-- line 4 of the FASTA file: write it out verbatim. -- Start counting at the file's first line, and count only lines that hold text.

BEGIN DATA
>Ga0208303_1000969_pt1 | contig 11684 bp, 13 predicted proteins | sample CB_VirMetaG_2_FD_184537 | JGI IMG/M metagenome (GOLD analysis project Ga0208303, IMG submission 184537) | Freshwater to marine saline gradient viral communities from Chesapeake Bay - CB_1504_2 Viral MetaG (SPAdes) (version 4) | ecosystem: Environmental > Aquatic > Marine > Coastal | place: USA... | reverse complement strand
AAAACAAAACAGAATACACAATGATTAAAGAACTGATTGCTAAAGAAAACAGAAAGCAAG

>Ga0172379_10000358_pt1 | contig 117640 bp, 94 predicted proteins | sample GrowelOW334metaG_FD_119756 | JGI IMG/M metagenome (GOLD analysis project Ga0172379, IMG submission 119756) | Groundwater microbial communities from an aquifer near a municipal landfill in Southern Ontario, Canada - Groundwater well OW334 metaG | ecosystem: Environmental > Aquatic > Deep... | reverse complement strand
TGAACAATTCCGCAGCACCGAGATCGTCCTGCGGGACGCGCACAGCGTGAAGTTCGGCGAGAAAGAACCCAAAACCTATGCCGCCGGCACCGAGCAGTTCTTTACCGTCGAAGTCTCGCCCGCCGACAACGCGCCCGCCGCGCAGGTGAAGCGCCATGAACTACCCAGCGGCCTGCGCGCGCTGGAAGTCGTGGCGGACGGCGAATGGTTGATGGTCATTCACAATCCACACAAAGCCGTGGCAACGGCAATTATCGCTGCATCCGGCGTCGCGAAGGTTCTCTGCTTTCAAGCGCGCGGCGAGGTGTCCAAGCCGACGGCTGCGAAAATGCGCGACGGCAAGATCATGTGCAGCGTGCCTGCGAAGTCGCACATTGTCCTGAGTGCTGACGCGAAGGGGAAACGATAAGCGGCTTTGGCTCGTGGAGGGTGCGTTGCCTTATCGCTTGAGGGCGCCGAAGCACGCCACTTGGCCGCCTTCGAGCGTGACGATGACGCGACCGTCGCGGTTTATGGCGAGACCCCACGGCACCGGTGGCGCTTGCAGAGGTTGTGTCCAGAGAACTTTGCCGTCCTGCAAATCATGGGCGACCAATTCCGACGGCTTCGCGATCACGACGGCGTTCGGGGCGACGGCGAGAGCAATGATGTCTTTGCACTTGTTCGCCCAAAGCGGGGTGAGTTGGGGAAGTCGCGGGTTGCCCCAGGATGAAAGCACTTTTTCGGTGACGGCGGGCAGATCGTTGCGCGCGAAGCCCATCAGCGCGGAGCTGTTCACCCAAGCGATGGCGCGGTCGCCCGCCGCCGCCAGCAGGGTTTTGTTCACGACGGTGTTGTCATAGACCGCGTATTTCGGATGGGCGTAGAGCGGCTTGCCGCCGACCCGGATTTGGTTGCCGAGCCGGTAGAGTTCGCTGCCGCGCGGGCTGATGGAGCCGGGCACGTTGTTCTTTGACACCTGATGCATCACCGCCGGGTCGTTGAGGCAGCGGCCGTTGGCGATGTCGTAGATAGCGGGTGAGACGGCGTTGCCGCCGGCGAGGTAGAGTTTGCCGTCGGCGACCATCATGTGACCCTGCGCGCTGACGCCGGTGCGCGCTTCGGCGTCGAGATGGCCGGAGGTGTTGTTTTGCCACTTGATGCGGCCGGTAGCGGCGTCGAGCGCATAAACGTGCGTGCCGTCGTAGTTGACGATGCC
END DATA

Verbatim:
TGAACAATTCCGCAGCACCGAGATCGTCCTGCGGGACGCGCACAGCGTGAAGTTCGGCGAGAAAGAACCCAAAACCTATGCCGCCGGCACCGAGCAGTTCTTTACCGTCGAAGTCTCGCCCGCCGACAACGCGCCCGCCGCGCAGGTGAAGCGCCATGAACTACCCAGCGGCCTGCGCGCGCTGGAAGTCGTGGCGGACGGCGAATGGTTGATGGTCATTCACAATCCACACAAAGCCGTGGCAACGGCAATTATCGCTGCATCCGGCGTCGCGAAGGTTCTCTGCTTTCAAGCGCGCGGCGAGGTGTCCAAGCCGACGGCTGCGAAAATGCGCGACGGCAAGATCATGTGCAGCGTGCCTGCGAAGTCGCACATTGTCCTGAGTGCTGACGCGAAGGGGAAACGATAAGCGGCTTTGGCTCGTGGAGGGTGCGTTGCCTTATCGCTTGAGGGCGCCGAAGCACGCCACTTGGCCGCCTTCGAGCGTGACGATGACGCGACCGTCGCGGTTTATGGCGAGACCCCACGGCACCGGTGGCGCTTGCAGAGGTTGTGTCCAGAGAACTTTGCCGTCCTGCAAATCATGGGCGACCAATTCCGACGGCTTCGCGATCACGACGGCGTTCGGGGCGACGGCGAGAGCAATGATGTCTTTGCACTTGTTCGCCCAAAGCGGGGTGAGTTGGGGAAGTCGCGGGTTGCCCCAGGATGAAAGCACTTTTTCGGTGACGGCGGGCAGATCGTTGCGCGCGAAGCCCATCAGCGCGGAGCTGTTCACCCAAGCGATGGCGCGGTCGCCCGCCGCCGCCAGCAGGGTTTTGTTCACGACGGTGTTGTCATAGACCGCGTATTTCGGATGGGCGTAGAGCGGCTTGCCGCCGACCCGGATTTGGTTGCCGAGCCGGTAGAGTTCGCTGCCGCGCGGGCTGATGGAGCCGGGCACGTTGTTCTTTGACACCTGATGCATCACCGCCGGGTCGTTGAGGCAGCGGCCGTTGGCGATGTCGTAGATAGCGGGTGAGACGGCGTTGCCGCCGGCGAGGTAGAGTTTGCCGTCGGCGACCATCATGTGACCCTGCGCGCTGACGCCGGTGCGCGCTTCGGCGTCGAGATGGCCGGAGGTGTTGTTTTGCCACTTGATGCGGCCGGTAGCGGCGTCGAGCGCATAAACGTGCGTGCCGTCGTAGTTGACGATGCC